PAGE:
Last Monday was one of those gorgeous Fall days that we have up here, undoubtedly one of the last of this year. Snow has fallen since then, and though it is only a small amount it is showing no signs of disappearing. The rapidly shortening daylight hours (about 20 minutes a day as we race towards the dark season) means the sun has less time to work its warming magic on the land. As of today, the Autumnal Equinox behind us, we will have less sun than you, at least for the next six months (unless you are one of the few people who live farther north than us here at 73 degrees).
But last Monday was bright, and calm, and with out a breeze to whip it away the sun felt warm on your face. After getting Travis and Hilary from school, Hilary went with one of her aunts, so Travis and I headed to Victor Bay, the calm waters conducive to finding Jellyfish.
And what finds! As I stood on the rocks, trying to train my eyes to find one of the comb jellies, a beroid Ctenophore that we had found before, something orange caught my eye.
Another kind of Jellyfish, an amazingly transparent double bell, with an orange fuzzy interior. As we caught it we began to see more and more jellies, and ended up with at least four different kinds. Collecting them in one of our blueberry picking containers. And even though we didn't know it until we looked closer at home, we also caught other zooplankton, incidental catches from a surprisingly rich ocean.
Soon we were running up and down the shore, looking for jellies close enough that they'd be in our reach. Even Leah's parents, who had happened along, got into the act.
And what did we find? Well there were the aforementioned Beroid Ctenophores. And while there didn't seem to be as many as the last time we looked, they were generally larger, a couple of inches or more. We also found a couple of small, clear jellies, with four tentacles that I think are Aeginopsis laurentii. They were clear and small and I had a hard time finding them in the container never mind take a photo. The link will take you to a photo much better than I could have taken anyway.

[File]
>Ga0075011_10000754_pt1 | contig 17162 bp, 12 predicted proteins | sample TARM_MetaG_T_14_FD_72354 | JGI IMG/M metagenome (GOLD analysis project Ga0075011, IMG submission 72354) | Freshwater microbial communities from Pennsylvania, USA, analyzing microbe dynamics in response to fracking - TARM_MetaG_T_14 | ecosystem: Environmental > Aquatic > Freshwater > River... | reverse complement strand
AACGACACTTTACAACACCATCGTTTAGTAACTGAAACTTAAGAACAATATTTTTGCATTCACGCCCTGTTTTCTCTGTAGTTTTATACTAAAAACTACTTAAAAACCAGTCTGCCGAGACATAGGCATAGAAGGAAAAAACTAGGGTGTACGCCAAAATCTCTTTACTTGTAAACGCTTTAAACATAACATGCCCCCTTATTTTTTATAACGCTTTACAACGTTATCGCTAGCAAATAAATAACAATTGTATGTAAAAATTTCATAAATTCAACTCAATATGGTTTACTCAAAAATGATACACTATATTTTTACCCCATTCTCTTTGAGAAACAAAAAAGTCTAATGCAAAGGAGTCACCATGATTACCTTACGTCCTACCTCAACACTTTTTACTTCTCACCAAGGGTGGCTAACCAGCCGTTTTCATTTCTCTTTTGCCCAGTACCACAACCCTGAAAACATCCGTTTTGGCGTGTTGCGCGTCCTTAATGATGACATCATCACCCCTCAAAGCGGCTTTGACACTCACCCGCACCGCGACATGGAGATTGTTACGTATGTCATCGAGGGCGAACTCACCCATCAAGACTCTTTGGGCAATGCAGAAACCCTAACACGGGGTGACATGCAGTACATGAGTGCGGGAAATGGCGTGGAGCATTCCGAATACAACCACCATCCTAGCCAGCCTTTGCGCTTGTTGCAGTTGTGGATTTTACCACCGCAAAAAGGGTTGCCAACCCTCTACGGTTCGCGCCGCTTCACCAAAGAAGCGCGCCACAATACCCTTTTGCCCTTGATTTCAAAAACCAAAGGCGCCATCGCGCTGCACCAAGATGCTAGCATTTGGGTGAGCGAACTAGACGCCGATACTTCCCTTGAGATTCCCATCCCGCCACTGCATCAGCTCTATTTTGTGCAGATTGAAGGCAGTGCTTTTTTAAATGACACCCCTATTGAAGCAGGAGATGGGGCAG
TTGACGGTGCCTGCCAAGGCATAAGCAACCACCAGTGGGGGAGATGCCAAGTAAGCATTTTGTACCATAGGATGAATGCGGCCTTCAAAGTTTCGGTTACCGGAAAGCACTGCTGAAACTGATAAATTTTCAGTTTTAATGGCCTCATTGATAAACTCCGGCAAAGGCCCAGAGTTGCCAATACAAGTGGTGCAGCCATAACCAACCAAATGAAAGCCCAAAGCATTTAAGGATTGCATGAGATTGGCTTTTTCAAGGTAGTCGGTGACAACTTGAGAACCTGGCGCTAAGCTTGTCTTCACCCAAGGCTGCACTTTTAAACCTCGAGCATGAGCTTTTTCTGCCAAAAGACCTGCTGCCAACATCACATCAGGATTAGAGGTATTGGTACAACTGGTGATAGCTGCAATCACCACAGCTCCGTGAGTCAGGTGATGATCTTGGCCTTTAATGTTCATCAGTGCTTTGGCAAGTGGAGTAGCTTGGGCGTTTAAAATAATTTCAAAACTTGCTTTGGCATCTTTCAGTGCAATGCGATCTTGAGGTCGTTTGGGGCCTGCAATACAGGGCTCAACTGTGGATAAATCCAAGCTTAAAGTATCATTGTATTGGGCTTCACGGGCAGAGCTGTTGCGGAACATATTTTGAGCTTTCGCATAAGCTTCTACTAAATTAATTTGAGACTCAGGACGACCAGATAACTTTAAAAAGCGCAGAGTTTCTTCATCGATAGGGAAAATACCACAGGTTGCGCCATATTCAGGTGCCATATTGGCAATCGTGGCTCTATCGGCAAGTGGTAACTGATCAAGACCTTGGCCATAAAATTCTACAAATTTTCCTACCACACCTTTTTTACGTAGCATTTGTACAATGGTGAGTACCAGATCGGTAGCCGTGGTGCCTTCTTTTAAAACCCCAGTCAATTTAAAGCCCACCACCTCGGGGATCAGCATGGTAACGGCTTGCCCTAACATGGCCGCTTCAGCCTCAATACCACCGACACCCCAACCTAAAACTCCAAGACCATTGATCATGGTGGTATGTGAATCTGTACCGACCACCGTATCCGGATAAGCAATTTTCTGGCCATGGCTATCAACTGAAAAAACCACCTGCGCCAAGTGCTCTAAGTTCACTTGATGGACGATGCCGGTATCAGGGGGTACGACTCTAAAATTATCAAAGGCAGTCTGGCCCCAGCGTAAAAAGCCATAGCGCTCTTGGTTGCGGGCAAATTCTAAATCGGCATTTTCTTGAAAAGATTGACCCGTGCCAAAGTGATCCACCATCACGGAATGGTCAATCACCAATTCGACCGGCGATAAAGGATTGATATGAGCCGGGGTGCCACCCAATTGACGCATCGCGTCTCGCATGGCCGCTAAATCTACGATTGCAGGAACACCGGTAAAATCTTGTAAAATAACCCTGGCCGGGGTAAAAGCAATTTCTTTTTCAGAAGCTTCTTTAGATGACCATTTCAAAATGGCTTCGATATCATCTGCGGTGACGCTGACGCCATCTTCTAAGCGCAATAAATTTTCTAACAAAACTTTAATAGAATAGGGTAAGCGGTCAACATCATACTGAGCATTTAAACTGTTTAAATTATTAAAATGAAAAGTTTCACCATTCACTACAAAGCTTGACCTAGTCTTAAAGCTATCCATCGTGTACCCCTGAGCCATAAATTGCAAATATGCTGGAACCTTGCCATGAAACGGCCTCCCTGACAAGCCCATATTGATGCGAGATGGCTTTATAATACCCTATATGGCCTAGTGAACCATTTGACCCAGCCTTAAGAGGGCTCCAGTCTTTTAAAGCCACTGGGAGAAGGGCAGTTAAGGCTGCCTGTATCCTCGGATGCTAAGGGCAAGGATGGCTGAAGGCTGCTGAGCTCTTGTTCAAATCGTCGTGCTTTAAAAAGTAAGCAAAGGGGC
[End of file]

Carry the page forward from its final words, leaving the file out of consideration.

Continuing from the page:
The bell shaped one with the orange interior was the most plentiful and I believe it is Perigonimus arctica, although there was enough differences between some of them I don't even know if it was just one species we had. Take a close look at this detail of one of them, there's something else there (and more on that later).
The last one, and the largest I believe is a Lion's Mane (Cyanea capillata), although I really am not sure. I understood that in general they are larger, and can indeed reach a diameter of over seven feet in Arctic Waters. The largest recorded specimen had tentacles that were 120 feet long (that's longer than a Blue Whale folks). Both of these photos are cropped from other pictures. It is a beautiful creature, with apparently a painful sting.
Also in the mix were some Copepods and Amphipods. You can see a couple of unusual (well to me anyway) amphipods inside the Pergonimus jellyfish in the above photo. I assumed that they were prey of the jelly, but they are much more interesting then that. A little while later the large one was swimming freely and I thought it had escaped.
Their most prominent feature are large bulgy eyes, and when I searched for them I found that they are from the henus Hyperia, the Big-eyed Amphipods. It turns out they are parasites of the jellies. They consume some of the Jellyfish's prey, but also some of the Jellyfish itself, primarily the gonads and tentacles. Eggs are laid in the jellyfish and the juveniles spend all the time in or on the jellyfish.
Adults are free swimming and come and go from the creature. This is my best photo of the Big-eyed Amphipod but unfortunately it isn't very good. You can make out the large bulgy eyes though.